And we agree that the most interesting work in drama is being done on television, and the audience is there in that format. I’m not going to get all weepy about the communal experience of going to a theater (I guess I will if pressed) but okay: drama’s still there, and TV has an unecessary stigma (although it’s not just self-important people in SoCal: remember that HBO’s slogan is still “It’s not TV. It’s HBO”). Of course, Mad Men, a pretty expensive TV show, has a budget of less than $5 million per hour; AMC couldn’t produce The Social Network if they wanted to. Not without a theatrical release, anyway.

    And here’s where we no longer agree. You write that “a theatrical release, and the huge marketing budget that it requires, demands a certain level of spectacle.” I think you have it exactly backwards: a certain level of spectacle demandes a huge marketing budget, especialy when the film has nothing else to recommend it. It costs a tremendous amount of money to convince people, even for one weekend, that chicken shit is chicken salad, and that money crowds everything else out of the theaters, because every other movie has to open wide, and there’s no way to get the kind of press you need without spending a fortune, and an actor who’s just been paid $20 million to be in a film that they knew was shitty might take less to be in a great film… but not much less. It’s a positive feedback loop, and it’s not just crowding out dramas, it’s devouring its own tail.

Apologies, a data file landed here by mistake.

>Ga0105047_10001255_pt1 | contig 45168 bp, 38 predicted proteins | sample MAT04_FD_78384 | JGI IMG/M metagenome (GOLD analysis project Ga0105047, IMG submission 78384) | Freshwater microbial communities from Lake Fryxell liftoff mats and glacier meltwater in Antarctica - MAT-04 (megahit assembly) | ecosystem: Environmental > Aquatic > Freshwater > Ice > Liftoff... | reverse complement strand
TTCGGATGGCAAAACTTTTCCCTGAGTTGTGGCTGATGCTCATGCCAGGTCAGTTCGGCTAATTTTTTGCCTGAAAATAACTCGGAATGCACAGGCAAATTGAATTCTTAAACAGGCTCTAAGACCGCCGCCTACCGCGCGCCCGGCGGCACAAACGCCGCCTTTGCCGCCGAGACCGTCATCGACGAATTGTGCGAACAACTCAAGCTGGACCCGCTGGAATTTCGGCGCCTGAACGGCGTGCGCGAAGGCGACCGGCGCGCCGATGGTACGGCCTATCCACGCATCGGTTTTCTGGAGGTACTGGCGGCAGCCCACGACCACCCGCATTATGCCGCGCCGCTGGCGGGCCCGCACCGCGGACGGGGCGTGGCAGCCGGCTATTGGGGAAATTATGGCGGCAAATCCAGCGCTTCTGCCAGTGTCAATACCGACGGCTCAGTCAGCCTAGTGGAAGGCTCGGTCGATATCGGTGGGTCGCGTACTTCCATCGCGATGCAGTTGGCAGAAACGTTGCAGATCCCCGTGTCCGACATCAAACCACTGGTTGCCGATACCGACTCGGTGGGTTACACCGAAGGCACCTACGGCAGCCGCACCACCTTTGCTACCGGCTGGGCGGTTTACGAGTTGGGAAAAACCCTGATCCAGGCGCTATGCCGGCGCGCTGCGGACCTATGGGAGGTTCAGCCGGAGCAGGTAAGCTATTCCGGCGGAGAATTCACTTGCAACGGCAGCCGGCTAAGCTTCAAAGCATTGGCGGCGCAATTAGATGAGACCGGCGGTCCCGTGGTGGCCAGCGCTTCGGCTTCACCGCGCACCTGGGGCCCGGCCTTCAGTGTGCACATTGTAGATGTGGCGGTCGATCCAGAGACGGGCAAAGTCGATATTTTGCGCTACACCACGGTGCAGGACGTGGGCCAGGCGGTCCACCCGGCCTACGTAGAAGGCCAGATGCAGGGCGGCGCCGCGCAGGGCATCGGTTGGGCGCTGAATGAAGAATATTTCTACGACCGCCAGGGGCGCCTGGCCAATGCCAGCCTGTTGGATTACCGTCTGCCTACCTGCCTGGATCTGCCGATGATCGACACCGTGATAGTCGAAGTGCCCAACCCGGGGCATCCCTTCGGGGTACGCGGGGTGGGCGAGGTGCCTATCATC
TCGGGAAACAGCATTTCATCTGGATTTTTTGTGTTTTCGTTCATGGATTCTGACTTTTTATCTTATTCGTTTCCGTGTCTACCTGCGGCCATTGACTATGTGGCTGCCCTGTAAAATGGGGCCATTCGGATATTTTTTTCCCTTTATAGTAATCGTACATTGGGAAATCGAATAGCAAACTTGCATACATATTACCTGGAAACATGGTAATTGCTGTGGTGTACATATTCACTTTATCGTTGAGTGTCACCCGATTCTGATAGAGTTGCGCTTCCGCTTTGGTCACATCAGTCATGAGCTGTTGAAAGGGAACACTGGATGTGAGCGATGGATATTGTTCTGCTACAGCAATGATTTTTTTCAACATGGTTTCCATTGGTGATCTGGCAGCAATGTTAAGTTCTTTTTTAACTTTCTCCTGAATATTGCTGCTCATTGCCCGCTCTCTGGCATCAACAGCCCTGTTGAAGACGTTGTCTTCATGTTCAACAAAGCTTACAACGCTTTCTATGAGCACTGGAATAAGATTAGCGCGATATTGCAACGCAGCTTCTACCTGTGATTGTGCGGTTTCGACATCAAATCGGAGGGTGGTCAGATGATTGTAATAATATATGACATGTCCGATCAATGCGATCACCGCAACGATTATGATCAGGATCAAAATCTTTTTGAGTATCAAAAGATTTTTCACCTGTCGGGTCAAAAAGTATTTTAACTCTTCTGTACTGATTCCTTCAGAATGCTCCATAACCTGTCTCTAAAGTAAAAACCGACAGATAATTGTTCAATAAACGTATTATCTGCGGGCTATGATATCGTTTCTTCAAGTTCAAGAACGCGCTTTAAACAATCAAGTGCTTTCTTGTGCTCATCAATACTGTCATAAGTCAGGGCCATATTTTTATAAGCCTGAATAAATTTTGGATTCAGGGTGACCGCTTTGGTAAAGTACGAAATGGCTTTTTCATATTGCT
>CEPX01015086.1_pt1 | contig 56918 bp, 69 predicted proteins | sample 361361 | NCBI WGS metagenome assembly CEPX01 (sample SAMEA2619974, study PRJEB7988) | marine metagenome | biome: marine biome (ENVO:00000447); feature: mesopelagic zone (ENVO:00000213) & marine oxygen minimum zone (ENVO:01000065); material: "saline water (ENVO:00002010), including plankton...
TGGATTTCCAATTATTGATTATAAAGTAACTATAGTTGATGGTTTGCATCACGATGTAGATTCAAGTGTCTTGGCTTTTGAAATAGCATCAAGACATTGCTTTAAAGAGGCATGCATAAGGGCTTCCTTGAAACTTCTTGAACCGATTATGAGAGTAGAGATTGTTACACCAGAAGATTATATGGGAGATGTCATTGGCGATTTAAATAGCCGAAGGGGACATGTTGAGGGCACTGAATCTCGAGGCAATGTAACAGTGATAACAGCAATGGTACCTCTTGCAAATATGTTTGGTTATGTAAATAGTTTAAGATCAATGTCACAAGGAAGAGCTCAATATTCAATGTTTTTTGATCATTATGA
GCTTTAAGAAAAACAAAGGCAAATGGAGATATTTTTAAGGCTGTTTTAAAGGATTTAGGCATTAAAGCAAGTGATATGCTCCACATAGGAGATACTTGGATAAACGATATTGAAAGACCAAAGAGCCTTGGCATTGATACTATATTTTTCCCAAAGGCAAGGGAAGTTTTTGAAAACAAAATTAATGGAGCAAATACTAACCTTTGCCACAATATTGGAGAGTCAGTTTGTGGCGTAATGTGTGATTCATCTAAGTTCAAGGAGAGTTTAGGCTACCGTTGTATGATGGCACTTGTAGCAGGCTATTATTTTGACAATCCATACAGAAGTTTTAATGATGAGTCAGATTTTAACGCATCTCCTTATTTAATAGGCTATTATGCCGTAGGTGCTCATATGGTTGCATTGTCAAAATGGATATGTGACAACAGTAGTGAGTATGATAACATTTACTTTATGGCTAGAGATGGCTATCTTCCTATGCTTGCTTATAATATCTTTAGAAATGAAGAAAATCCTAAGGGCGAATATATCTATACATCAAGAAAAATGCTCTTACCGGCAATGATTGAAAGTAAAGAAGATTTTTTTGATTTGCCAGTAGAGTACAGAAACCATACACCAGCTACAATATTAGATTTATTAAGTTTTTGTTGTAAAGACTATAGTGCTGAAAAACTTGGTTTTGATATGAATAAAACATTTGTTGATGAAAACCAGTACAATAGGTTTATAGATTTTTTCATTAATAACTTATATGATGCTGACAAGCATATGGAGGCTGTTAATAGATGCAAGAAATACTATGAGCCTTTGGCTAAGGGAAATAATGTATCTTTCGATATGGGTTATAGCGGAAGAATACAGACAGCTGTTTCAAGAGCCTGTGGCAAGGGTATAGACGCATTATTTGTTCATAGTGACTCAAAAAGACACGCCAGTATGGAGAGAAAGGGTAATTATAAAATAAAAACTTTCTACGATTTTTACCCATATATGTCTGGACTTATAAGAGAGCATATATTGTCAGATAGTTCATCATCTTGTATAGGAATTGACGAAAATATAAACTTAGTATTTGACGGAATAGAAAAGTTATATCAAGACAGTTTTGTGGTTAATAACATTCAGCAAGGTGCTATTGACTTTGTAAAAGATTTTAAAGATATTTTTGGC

I saw The Rock a few nights ago; it’s coming up in the Criterion Collection. And I’ll write about it soon enough, but one of my initial thoughts is that people look at it like it’s the opening bell of this round of dumb action movies, but it’s actually more like a closing bell. Because Con Air is the next year, but by the time Bay is making Armageddon, the economics are such that you can’t make an R-rated spectacle film, not if you want to make your money back. Big spectacle movies are crowding out other big spectacle movies. You couldn’t make The Rock today, which is no great loss, But you also couldn’t make Alien, or Aliens, or The Terminator or any of the big scifi films of the 1980s (except for the ones with Jedis). You’d have to make them )G-13, and that’s new in the last fifteen years. You don’t get to make In the Mountains of Madness, the screenplay for which reads like an 80’s horror/sci-fi film. I’m not surprised, but I don’t like it.

    Also, a minor quibble, what would The Terminator or Alien, or EM>Robocop, or The Thing—or Frankenstein, for that matter—be without existential horror? It comes across in a movie, if the filmmaker is talented.